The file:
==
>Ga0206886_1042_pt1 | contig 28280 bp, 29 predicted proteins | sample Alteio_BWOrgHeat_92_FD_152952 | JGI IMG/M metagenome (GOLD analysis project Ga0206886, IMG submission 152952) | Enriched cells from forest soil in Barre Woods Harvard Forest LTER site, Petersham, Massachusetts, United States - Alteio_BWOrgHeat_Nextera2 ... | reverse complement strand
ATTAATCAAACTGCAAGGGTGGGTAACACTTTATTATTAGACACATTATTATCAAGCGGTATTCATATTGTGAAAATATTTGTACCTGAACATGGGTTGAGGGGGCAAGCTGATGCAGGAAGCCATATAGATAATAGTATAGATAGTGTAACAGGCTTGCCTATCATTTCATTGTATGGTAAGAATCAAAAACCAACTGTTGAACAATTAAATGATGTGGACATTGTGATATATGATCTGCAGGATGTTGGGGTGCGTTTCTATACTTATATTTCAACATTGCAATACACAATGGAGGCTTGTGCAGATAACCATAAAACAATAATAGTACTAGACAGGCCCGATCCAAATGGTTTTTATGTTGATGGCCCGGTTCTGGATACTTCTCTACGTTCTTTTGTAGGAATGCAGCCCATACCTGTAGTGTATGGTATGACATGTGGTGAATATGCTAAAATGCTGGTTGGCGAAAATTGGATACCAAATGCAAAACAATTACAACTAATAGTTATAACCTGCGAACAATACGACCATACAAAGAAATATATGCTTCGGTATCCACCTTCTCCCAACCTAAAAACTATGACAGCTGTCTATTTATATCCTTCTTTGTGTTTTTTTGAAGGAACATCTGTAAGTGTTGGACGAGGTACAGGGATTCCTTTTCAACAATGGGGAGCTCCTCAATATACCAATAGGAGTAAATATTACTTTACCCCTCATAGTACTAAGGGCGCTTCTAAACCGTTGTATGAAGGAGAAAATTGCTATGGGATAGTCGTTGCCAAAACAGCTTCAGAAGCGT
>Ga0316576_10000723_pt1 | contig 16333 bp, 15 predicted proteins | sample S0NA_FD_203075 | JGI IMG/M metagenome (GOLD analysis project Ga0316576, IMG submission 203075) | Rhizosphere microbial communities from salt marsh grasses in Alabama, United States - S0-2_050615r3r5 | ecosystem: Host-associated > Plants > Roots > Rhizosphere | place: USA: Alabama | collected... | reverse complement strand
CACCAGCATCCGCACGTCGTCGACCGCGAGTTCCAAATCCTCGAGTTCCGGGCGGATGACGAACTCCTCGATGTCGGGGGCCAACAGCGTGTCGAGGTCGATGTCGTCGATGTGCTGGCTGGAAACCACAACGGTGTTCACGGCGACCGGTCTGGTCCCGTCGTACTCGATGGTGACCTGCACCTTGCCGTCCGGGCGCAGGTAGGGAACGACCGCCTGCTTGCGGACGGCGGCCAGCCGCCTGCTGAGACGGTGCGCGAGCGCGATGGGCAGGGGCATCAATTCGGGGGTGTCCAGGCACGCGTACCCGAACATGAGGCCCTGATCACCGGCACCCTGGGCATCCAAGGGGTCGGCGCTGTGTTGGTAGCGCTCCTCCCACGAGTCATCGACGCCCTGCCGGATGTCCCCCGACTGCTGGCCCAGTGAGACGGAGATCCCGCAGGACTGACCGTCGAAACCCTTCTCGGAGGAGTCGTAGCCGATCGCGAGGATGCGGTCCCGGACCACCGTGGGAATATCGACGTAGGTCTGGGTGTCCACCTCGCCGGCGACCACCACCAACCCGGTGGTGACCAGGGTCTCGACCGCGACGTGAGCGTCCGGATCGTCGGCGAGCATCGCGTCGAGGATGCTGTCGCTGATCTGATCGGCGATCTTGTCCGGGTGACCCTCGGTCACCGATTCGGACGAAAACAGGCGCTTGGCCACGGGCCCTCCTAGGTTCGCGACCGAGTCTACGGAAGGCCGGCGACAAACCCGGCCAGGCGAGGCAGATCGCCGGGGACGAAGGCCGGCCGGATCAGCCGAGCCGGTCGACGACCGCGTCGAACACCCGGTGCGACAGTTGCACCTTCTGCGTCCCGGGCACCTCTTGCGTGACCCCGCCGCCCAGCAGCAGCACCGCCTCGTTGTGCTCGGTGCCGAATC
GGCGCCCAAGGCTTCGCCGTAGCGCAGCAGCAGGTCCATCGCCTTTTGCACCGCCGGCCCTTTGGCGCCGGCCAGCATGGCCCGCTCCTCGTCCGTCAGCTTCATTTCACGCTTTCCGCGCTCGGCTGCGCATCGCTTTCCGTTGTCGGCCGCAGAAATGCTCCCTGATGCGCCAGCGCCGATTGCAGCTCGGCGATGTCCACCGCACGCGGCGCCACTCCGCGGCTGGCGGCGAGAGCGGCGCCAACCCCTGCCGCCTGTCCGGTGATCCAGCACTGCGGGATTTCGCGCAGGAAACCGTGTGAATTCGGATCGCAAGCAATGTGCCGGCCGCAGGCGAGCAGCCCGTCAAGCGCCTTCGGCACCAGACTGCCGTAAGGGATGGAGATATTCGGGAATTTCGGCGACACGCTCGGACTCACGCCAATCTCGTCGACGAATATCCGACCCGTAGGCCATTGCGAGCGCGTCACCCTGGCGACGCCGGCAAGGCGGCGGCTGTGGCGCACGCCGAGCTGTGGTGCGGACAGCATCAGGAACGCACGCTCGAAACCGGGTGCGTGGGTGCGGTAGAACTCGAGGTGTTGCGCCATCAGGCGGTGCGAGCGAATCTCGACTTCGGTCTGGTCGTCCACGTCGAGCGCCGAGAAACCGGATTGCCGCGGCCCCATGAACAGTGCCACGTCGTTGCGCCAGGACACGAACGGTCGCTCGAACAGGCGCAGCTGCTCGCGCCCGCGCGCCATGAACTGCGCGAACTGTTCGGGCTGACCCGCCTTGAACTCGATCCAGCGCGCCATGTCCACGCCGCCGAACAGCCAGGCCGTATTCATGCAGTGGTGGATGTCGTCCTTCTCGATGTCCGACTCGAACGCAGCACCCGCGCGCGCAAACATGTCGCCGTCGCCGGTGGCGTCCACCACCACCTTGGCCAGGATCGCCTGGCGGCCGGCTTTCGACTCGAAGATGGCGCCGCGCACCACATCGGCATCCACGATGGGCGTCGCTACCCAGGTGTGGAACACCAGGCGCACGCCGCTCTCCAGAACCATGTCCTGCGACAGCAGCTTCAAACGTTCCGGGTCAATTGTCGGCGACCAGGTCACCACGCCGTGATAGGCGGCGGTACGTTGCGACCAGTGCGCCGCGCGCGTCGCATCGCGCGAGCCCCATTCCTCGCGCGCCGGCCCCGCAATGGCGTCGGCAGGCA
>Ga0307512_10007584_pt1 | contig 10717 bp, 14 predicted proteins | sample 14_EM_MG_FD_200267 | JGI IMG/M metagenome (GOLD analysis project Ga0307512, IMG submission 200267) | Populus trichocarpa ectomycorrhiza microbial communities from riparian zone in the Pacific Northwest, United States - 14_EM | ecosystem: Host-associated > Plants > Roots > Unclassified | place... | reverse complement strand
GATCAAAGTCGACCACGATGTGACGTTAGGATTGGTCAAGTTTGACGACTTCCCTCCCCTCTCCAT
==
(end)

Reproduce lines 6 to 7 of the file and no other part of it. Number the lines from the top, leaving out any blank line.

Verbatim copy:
>Ga0307512_10007584_pt1 | contig 10717 bp, 14 predicted proteins | sample 14_EM_MG_FD_200267 | JGI IMG/M metagenome (GOLD analysis project Ga0307512, IMG submission 200267) | Populus trichocarpa ectomycorrhiza microbial communities from riparian zone in the Pacific Northwest, United States - 14_EM | ecosystem: Host-associated > Plants > Roots > Unclassified | place... | reverse complement strand
GATCAAAGTCGACCACGATGTGACGTTAGGATTGGTCAAGTTTGACGACTTCCCTCCCCTCTCCAT